Obviously, delivering improved performance and productivity for the organization is key. However, those who are doing the work should be the primary beneficiaries of any improvements made. This may take the form of:

  • Reduced pressure of work
  • Tackling any areas of frustration
  • Greater job satisfaction
  • A more positive and supportive work environment and so on.

By optimizing the Way We Work, teams can shift the following numbers, Performance Potential, Pressure, Vitality and collaboration. The goal isn’t just better work, but a better life too.

HOW does it work?

Ways of Working requires an agile or iterative approach, where teams continually plan do and review not just their work and the results of their work but the process by which it is done. Specifically, how they work as a team to deliver the work – that is the Way We (they) Work. To do this as a team uses a framework model, called the 7Rs.

For any priority, project, work stream or task list the team asks have we got: All the Right People in the Right Roles, doing the Right Work, Working Together in the Right Way, with the Right Resources and the Right Rewards to achieve the Right Result(s).

‘Right People in the Right Roles, etc.’ may sound very absolutist, idealistic too. As a result, you might be thinking ‘right people, well we have the people we are given!’ or ‘right resources – we have the resources we have been given’. However, the goal is to optimize rather than to perfect

Today’s executives are spending up to 75% of their time on internal collaboration. Their calendars, in-boxes and To-Do lists are full and overflowing.  However, according to executives, up to 50% of this collaboration adds little or no value! That is an alarming figure and the compelling rationale for optimizing the Way We Work.

 ‘The Way We Work’ is about a team accepting responsibility and taking control over what it can control (e.g. how it works together as a team) and how it manages those factors that it cannot control. This gives most teams more power than they could imagine.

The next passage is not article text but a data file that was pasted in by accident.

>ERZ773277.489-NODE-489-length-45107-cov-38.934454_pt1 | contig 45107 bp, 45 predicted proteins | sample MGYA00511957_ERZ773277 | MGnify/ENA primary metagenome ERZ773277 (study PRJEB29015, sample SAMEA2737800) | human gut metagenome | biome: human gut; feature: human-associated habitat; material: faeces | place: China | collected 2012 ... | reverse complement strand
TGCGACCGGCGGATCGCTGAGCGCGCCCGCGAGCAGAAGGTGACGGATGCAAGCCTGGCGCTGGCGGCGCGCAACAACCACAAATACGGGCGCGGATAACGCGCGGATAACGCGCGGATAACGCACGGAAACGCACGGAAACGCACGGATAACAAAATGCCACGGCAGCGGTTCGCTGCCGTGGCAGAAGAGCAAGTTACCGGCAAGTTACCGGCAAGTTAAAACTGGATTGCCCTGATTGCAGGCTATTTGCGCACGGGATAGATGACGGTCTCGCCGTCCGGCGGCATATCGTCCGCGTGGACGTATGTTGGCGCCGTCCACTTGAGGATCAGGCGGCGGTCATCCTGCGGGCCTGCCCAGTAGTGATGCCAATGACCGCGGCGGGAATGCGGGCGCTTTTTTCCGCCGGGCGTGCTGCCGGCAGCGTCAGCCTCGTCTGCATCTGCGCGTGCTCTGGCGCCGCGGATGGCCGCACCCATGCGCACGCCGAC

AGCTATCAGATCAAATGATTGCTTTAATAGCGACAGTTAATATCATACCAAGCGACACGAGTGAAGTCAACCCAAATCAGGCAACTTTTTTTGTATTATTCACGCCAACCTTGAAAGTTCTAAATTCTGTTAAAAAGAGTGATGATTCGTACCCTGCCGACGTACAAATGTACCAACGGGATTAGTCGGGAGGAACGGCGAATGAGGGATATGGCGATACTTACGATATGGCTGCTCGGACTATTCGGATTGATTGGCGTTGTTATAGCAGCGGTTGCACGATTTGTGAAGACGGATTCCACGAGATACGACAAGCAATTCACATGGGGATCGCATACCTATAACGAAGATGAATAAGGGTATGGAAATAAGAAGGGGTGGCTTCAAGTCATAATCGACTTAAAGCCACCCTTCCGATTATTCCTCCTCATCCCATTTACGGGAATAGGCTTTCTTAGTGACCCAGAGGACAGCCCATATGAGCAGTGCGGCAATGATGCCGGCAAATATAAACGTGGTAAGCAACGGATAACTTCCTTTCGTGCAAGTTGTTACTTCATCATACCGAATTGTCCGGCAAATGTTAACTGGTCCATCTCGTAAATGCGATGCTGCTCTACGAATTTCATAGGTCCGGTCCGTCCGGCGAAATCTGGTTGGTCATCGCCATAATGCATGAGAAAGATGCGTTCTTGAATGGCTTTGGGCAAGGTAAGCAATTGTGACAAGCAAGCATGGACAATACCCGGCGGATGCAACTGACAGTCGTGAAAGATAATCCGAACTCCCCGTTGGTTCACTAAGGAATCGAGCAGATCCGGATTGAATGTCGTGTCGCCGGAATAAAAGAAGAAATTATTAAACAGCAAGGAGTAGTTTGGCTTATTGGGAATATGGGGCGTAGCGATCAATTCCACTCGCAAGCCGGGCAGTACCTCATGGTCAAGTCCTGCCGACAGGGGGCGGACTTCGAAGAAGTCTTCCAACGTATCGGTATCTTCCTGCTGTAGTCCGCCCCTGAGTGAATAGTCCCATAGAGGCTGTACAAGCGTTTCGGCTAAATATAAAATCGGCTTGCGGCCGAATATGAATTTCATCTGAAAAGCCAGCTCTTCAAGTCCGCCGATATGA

WHERE to apply the Way We Work?

Teams can optimize ‘the Way We Work’ at any level – a priority, project, workstream, task list and so on. 

Naturally, the more important the work is, the more important it is to optimize the ‘Way We Work’ (as a team). So, it is a good idea to apply it to the most important areas first.

It is particularly important to optimize the ‘Way We Work’ when the work is complex or involves a high level of risks (e.g. missing deadline). Also, when resources are scarce and people are under pressure to do more with less.

At a time of resource scarcity, the Way We Work is of primary concern. For example, using the 7Rs analysis for teams identifies low-value work (often accounting for up to 50%), return on collaboration (often below 50%) and roles ambiguity (typically over 30%), lack of clarity regarding results (typically 35%) of the time.

WHEN to apply the 7Rs?

There is no one right way of working.  Each team is different. Moreover, the optimal way of working varies according to the nature of the work to be done.

Ways of Working requires an agile or iterative approach. So, keep the 7Rs front of mind & apply continuously.

Apply the 7Rs anytime what you are doing matters -use it to plan your week, use it to evaluate your task list, use it to plan a meeting, apply it in planning a project, or reviewing a priority, etc.

The Way We Work requires a regular cadence. There is no point doing it once (e.g: at the start of a project) and not reviewing it on an ongoing basis. 

  1. See https://www.kiplingsociety.co.uk/poem/poems_serving.htm []